Saturday, May 26, 2007

Where's the Triple Play?

Google for the earliest mentions of "Triple Play phone tv internet", and you'll find a timeline of press releases going back to 1995. So, now, a dozen years later, there must be several bundle deals, and an intuitive search engine to help you choose, right?

Heh, heh.

Getting Connected in your new location, with an ISP, home phone service, and TV is still not a simple task*. Are you ready for the industry-wide Catch-22? All of the companies that I polled based their availability search on your home phone number. Once you have signed up for a home phone service, your options for bundling are limited to the partners of your phone company. So, there's no real way to compare bundle deals without excluding yourself from many of them. Without an established home phone, some sites will do an address lookup, and most will give indeterminate answers and 800 numbers.

As of today, here in 78704, the golden bundle is nowhere to be found. To wit:

  • Time Warner - "All The Best" plan is expensive ($135/3 services), and only available in your choice of Indiana or Ohio.
  • Verizon - I resigned myself to the fact that FiOs was not available. Their Triple Freedom (DSL/land line/satellite TV) package sounded okay. It was only after 15 minutes of discussing options with a telesales rep that she asked her supervisor, and told me that Verizon phone service was not available in Austin at all.
  • Extreme DSL had glowing reviews, but higher prices and DSL only. Their top speed was the same as AT&T: 6Mbps.
  • DirectTV - They bundle, but are not prepared to set you up with one phone call unless a) you already have a home phone, and b) your phone happens to be with one of their partners. Two misses. Otherwise, you could bundle them with WildBlue, a satellite TV and Internet outfit that reaches the rural fringe. It's new, has few reviews, and all of them were mediocre at best. Pass.
  • Dish Network was happy to give me the phone numbers of their five or more telephone partners, so that I could go bundle it myself.
  • AT&T bundles are limited. You can get a triple play, but only 100 Dish Network channels, and only 1.5Mbps DSL. They offer higher speeds, and Dish Network has more channels, but not via bundle.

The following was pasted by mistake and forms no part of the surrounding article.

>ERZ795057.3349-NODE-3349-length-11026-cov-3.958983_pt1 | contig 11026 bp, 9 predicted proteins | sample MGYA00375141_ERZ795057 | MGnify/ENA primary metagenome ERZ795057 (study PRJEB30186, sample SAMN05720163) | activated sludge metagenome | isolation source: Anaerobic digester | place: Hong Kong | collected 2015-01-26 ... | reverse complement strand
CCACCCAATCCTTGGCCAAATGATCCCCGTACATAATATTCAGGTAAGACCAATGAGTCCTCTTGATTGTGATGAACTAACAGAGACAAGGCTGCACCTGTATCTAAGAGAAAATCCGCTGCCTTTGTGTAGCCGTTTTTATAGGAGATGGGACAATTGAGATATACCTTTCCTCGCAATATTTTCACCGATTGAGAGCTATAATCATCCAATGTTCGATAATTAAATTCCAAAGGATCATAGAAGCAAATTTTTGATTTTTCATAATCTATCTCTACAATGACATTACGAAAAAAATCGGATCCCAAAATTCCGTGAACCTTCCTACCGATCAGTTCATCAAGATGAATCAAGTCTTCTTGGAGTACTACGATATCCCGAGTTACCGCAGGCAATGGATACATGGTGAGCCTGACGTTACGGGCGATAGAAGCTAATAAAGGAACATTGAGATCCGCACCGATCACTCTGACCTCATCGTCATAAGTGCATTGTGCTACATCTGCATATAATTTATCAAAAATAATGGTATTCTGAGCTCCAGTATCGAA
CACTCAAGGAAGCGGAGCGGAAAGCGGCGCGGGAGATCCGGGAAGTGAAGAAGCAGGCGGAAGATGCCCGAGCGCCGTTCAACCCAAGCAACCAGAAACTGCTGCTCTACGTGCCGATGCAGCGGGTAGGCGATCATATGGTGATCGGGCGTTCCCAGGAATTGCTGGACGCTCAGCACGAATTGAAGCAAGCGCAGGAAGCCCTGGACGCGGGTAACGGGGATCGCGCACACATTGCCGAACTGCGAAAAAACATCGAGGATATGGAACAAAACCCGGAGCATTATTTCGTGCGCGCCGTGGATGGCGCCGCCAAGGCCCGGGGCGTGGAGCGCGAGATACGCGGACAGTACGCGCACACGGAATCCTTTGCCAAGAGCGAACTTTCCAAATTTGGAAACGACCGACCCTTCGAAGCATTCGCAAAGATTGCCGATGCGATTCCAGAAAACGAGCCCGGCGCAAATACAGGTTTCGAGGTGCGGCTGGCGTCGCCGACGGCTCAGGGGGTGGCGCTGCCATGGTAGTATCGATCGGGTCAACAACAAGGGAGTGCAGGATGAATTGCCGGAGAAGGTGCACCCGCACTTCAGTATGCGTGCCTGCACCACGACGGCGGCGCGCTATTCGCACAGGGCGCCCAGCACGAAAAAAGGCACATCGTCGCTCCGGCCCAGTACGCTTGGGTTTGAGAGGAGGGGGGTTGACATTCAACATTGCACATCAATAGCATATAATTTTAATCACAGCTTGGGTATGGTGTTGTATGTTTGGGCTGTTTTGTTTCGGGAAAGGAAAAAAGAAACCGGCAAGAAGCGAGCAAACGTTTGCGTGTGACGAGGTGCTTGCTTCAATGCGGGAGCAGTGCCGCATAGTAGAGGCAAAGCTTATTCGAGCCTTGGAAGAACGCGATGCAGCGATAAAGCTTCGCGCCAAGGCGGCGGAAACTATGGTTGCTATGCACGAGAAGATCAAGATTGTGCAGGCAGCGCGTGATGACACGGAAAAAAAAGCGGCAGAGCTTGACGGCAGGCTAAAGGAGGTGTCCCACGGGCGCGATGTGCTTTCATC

AT&T All Distance Online Select offers the decent rate of $40/month for unlimited US long distance and local calls. However, the deal is Web-only, and requires -- you guessed it -- a home phone number. So, you call and sign up for a home phone, agree to much more expensive terms, and hope that the "Web deal" does not evaporate before your new line is connected. Until then, you get an error message when you try to switch packages:
Error: The Telephone Number you entered does not match an active account. Please re-enter your Telephone Number.

So, I am left to research each provider of the three services, and cherry-pick the best. I chose the AT&T All Distance Online Select for phone and their 6Mbps DSL. Television will have to wait for another day.

Several of the company reps I spoke with claimed "oh yeah, we bundle. Here are the phone numbers to call for our partners." Um, that's not bundling. Calling that bundling is like calling a bucket and a pair of sneakers "running water."

(*Caveat: all these comments apply to service at my address in Austin 78704. If you relocated somewhere else, your mileage will vary.)

Tools for an ISP Search

Consumer Reports contained only very general comments, and a link back to my old friends at DSL Reports. Their availability tool tries to do the search I need: tell me what bundles are available to me. However, the results were general to the entire state, and those sent me down some rat holes. E.g.: Covad, the top result, only serves businesses. The status messages were less than helpful:

YEP!, your CO is wired for DSL from one or more DSL networks. Since you appear to be living less than 18000 feet from the CO, you should be able to find DSL service from the options below.
No mention of what a CO might be, nor a link to a broadband glossary, but my CO is pinpointed on a map. The results from Search ISPs by US Zip Code had reviews (thousands for some, handfuls for others.)

Wikipedia offered some non-marketese descriptions of the communications companies, which helped untangle the snarl of brands and mergers.


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